GENTECH archive 8.96-97


Re: more on L-tryptophan

If I read the below message correctly, Roush is assuming that illnesses
reported in October 1989 were from batches manufactured in the preceding
two months, but there is no justification for his belief. It depends on the
shipping and storage and marketing patterns and how long the goods sit in
the store, etc. etc.

Without analyzing the labels (production codes, batch numbers, etc.) on the
night tables of the 1537 victims you can't do the "analysis" he attempts
here. (Another argument in favor of accurate labeling, no?).

Philip L. Bereano
>Dr Suurkula has raised a number of questions about the tryptophan case.
>Most or all of these can be answered with a review of the paper by Mayeno
>and Gleich 1994 (Trends in Biotechnology, also known as TIB TECH, vol 12,
>pp. 346-352, as cited by Fagan).
>        There are three key comparisons in the Mayeno and Gleich paper that
>allow us to test whether genetic engineering was the cause of the 37 deaths
>and even more disabilities.  The compound that has been fingered by Fagan
>is the dimeric tryptophan, which has the short name of EBT.  There were
>actually FOUR modifications to the bacterial strain used by Showa Denko
>during the years preceding the EMS epidemic (the first three apparently
>without causing trouble, even though they also increased the production of
>tryptophan that could dimerize), but let's assume for the sake of assigning
>blame to genetic engineering that it was the last change, strain V,
>introduced in December 1988 (page 348).  If this was the important change,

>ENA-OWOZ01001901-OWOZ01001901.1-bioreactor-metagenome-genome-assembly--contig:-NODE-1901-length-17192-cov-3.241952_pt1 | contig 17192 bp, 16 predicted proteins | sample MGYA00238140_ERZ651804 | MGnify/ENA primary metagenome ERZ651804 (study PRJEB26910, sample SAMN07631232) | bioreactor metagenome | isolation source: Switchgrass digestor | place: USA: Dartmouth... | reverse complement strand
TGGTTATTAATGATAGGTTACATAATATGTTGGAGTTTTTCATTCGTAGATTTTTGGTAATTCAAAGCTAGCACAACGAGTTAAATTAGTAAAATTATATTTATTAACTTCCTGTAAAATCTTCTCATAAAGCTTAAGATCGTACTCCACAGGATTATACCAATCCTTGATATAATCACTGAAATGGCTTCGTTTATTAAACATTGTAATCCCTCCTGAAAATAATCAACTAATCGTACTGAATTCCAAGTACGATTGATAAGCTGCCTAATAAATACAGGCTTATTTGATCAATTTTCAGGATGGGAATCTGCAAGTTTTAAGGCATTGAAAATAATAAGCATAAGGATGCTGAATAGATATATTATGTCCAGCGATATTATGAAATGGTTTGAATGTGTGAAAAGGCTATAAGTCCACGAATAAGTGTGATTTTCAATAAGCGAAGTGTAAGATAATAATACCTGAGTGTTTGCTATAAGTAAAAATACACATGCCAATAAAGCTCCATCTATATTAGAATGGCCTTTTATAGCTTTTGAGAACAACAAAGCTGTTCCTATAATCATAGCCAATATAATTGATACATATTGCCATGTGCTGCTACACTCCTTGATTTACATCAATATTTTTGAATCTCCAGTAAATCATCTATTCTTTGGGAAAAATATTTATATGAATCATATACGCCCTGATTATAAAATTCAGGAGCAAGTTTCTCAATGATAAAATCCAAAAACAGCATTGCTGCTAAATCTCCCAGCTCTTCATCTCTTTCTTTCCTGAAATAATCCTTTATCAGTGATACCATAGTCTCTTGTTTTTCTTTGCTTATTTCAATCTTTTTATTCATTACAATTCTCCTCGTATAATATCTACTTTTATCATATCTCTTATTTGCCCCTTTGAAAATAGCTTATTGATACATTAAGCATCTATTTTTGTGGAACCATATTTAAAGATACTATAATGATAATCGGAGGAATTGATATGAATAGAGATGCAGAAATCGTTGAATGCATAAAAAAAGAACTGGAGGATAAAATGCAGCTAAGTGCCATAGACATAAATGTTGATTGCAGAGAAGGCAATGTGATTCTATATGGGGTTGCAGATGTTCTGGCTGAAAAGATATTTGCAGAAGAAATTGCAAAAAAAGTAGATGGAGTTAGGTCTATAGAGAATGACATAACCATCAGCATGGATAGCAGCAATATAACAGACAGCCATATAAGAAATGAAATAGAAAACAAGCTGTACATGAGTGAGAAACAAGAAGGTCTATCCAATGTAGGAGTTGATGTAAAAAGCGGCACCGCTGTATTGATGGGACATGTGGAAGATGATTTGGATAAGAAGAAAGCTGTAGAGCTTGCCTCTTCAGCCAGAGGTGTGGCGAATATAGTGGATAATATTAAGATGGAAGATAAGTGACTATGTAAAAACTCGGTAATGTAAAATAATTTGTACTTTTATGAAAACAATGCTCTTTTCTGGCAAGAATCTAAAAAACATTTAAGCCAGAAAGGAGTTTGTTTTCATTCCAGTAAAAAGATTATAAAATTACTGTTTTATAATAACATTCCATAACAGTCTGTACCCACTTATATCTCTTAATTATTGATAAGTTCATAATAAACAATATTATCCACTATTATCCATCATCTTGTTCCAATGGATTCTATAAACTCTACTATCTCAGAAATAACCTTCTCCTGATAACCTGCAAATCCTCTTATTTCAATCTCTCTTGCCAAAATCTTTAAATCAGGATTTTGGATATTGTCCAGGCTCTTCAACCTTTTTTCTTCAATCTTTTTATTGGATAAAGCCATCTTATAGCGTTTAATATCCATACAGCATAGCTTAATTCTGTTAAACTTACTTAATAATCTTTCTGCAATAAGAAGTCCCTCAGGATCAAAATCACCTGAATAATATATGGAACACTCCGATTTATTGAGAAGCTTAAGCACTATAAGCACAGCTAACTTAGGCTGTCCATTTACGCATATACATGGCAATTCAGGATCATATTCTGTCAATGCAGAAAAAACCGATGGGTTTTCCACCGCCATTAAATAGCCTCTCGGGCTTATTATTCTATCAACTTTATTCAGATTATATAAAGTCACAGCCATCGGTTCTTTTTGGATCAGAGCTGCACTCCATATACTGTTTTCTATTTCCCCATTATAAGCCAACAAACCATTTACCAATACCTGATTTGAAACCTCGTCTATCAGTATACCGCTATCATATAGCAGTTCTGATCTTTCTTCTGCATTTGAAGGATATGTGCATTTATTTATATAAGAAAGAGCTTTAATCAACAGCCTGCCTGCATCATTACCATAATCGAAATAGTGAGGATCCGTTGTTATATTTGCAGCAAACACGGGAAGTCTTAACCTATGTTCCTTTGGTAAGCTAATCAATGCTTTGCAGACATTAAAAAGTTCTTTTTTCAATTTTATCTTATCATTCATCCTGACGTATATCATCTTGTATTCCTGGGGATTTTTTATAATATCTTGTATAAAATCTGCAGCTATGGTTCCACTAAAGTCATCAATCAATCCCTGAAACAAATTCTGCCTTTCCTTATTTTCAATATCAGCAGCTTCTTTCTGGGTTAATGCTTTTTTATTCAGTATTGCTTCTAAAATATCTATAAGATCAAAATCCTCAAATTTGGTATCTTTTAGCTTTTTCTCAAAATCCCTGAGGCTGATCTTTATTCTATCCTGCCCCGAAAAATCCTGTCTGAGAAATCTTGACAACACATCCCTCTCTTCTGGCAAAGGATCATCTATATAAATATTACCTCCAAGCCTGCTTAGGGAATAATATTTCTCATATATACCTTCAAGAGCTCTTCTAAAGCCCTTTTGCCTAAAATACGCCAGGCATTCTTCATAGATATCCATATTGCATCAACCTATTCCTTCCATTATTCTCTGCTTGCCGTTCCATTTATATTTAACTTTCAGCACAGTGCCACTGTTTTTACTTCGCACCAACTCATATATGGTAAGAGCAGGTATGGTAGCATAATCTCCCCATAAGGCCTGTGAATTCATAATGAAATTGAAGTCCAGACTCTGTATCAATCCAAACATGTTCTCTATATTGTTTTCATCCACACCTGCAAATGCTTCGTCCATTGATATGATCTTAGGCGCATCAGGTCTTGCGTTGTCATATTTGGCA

>one would expect that the marketed tryptophan would generally have a high
>level of EBT throughout the use of strain V.  The first cases of EBT were
>detected in October 1989 (page 346 of the paper), so Showa Denko would have
>had no reason to change strains until after that.  However, contrary to the
>prediction that high EBT should be generally associated with the strain V,
>the EBT levels in August through September 1989 were generally LOWER than
>recorded in December 1987 through November 1988 (see Figure 4, page 351 of
>the paper) BEFORE strain V was introduced.  This is the first inconsistency
>with the genetic engineering explanation.
>        In addition to the introduction of strain V in December 1988, the
>amount of powdered activated carbon was reduced from 20 kg or more per
>batch to only 10 kg for some batches between October 1988 through June 1989
>(page 348).  The highest levels of EBT were recorded between February and
>May 1989 (Figure 4).  The time periods over which both the new strain and
>the carbon changed are closely correlated; however, the best "odds ratio"
>of EMS development is with the drop in charcoal rather than strain V (page
>348), the second inconsistency.
>        In terms of the 6  contaminants found in the suspect tryptophan,
>the contaminant most strongly associated with EMS is "peak AAA",  NOT EBT
>(page 349), the third inconsistency.   In fact there is no statistically